ABC Announces End Date for "LOST"
MAY 7, 2007: ABC has made its final decision and announced "LOST" will end in 2010 after 3 shorter seasons of 16 episodes.
Contrary to traditional scheduling of TV shows in America that entails keeping a program on the air until the ratings fizzle out, the ABC television network has agreed, in an unprecedented move, to let Carlton Cuse and Damon Lindelof, the producers of its hit drama "LOST," end the series at a set future date.
Earlier this year the producers publicly expressed their wish to agree with the network an end date and conclude the show gracefully, once its storylines run their course, unlike virtually all TV shows on American TV which for business reasons are kept on air beyond that point and eventually turn into a parody of themselves.
The producers envisioned ending the show after 2 seasons of 24 episodes (ABC produced 25, 24 and 23 hours of LOST in its first three seasons respectively).
According to the new deal the producers would still get their wish - there will be 48 additional episodes, but as a compromise, ABC asked that they be divided into three seasons of 16 episodes, to keep the show on the air a year longer.
ABC believes it can market such shorter seasons as events as they will be run non-stop similar to this year's second part of the third season which also included 16 episodes (albeit the final episode is a 2-hour event.)
The network has yet to announce the exact starting date of the 4th season, but there is now almost no doubt that it will run similar to this year's 16-episode batch February through May.
That means after this May's spectacular 2-hour season finale which airs on May 23, the viewers will have to wait over 8 months to see the next episode. The question remains - will such a long hiatus hurt the show's already deflated ratings further?
Despite the drop, the show remains a top-10 hit among adults 18-49 and brings in as many young viewers as NBC's red-hot hit "Heroes." Also there are over 2 million people who watch the show via DVR or downloads.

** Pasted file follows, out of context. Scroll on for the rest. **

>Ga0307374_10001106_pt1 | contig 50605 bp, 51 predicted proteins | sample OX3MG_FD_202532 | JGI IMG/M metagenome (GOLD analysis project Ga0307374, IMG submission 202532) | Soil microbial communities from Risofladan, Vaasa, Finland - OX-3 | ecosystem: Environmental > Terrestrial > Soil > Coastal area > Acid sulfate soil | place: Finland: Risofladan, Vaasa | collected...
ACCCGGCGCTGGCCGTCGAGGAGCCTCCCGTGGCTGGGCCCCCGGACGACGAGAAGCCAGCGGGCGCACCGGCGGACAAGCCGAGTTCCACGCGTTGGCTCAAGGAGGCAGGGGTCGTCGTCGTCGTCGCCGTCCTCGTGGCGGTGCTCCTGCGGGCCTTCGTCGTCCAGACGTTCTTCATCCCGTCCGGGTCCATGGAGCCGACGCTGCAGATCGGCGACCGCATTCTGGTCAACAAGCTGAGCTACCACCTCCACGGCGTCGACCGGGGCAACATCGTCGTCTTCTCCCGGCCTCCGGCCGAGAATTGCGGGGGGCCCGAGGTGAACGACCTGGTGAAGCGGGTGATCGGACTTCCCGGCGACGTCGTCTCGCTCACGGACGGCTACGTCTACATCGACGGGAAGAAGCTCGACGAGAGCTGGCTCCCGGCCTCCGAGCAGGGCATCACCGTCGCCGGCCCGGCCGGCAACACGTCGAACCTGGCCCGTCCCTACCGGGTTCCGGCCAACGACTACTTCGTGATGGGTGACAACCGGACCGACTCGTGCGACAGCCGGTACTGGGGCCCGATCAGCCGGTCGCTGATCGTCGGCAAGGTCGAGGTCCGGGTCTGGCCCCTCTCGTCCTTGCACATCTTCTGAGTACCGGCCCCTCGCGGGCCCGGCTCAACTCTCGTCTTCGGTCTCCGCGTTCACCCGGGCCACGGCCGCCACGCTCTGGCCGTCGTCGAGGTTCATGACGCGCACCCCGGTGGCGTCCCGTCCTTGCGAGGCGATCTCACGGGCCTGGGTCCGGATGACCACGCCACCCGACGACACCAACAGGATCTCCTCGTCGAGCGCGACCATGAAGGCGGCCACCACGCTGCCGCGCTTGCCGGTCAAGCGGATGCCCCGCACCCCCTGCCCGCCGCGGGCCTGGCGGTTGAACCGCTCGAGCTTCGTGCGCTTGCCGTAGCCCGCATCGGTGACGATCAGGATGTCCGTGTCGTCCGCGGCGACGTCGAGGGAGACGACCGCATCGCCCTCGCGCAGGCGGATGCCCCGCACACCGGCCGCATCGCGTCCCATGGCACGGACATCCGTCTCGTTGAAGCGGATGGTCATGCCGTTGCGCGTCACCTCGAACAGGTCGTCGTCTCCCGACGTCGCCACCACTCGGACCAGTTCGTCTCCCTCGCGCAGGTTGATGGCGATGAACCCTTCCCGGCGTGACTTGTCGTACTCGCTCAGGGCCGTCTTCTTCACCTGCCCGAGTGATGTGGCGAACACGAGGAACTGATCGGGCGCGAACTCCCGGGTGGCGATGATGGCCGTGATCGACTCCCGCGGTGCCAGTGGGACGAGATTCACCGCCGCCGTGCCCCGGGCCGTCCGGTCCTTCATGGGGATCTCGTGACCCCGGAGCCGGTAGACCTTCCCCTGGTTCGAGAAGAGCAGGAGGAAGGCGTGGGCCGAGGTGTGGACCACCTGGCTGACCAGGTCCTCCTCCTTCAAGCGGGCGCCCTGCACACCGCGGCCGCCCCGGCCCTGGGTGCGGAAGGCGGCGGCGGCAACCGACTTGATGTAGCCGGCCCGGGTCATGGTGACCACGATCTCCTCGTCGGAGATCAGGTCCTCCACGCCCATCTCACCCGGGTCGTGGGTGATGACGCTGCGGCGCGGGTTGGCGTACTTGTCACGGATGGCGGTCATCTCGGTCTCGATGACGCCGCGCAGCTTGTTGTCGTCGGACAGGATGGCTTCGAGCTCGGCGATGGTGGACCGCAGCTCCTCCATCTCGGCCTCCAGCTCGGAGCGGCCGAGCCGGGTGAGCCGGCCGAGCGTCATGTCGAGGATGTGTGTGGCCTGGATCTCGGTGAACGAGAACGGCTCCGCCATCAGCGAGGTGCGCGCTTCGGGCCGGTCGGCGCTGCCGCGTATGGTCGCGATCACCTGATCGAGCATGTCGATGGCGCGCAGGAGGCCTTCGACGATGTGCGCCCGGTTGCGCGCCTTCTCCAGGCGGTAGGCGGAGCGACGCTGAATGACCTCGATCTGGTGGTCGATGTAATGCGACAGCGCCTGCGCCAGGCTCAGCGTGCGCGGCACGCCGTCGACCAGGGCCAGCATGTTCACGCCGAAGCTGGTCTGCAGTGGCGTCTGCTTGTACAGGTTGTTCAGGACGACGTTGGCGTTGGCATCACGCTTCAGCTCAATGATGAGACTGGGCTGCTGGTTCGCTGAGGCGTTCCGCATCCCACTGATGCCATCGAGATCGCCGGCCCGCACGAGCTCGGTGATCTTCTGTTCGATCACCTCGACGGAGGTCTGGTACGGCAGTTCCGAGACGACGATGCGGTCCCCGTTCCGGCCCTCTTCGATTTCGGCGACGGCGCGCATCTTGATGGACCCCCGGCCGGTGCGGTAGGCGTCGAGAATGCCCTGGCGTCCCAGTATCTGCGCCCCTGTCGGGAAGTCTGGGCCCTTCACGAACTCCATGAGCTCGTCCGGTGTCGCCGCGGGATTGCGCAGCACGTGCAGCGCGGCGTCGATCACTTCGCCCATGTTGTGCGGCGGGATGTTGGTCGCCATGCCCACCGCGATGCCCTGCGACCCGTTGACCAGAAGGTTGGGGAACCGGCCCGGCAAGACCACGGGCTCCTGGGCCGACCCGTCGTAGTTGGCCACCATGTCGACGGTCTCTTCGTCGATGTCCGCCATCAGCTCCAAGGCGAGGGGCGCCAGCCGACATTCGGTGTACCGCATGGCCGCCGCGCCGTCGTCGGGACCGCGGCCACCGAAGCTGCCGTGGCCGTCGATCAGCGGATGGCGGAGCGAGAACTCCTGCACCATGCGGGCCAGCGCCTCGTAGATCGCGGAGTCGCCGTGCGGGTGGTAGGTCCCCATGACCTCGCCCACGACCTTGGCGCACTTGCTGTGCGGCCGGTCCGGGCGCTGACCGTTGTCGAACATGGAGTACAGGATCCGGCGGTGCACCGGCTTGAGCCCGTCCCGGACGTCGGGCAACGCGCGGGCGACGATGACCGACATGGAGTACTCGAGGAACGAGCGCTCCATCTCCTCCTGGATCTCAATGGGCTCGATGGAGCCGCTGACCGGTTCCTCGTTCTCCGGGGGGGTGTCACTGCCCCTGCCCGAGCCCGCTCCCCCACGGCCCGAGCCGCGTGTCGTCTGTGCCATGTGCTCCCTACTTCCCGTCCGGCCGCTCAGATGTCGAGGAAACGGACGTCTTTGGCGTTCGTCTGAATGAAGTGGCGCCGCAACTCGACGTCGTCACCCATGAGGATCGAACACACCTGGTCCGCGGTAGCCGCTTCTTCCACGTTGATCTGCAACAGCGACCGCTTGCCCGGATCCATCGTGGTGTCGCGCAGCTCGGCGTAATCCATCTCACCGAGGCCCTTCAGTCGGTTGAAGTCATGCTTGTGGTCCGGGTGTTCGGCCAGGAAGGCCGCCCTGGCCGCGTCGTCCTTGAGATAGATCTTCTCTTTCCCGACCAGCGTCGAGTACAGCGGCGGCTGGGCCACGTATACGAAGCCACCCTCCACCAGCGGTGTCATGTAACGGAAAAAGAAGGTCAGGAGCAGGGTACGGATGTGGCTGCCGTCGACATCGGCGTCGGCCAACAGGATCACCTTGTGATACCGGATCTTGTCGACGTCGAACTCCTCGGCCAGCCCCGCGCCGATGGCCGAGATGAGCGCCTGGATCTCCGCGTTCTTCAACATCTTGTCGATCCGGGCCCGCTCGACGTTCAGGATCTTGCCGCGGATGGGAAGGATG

J.J. Abrams who originally created the series said to Daily Variety: "It is the right choice for the series and its viewers; it takes real foresight and guts to make a call like this. I applaud ABC and Touchstone for making this happen."
Cuse and Lindelof who are currently overseeing the production of the season finale episode said this was "a bold and unprecedented move for ABC" and they thanked ABC President Steven McPherson for making that decision.
Cuse added: "I think for story-based shows like 'Lost,' as opposed to franchise-based shows like 'ER' or 'CSI,' the audience wants to know when the story is going to be over."
"When J.K. Rowling announced that there would be seven 'Harry Potter' books, it gave the readers a clear sense of exactly what their investment would be. We want our audience to do the same."
It is believed the producers would have abandoned the show after its 5th season unless ABC agreed to an end date. They also welcomed the 16-episode order because it will give them more time to write the remaining stories:
"Because our show is so mythological, and because, unlike '24,' we can't reset each season, we need the extra time fewer episodes affords us to really plan out the specifics of our storytelling."
According to people on the set of "LOST" the shocking 2-hour 3rd season finale which airs on May 23 will completely shake up the plot and "change everything."
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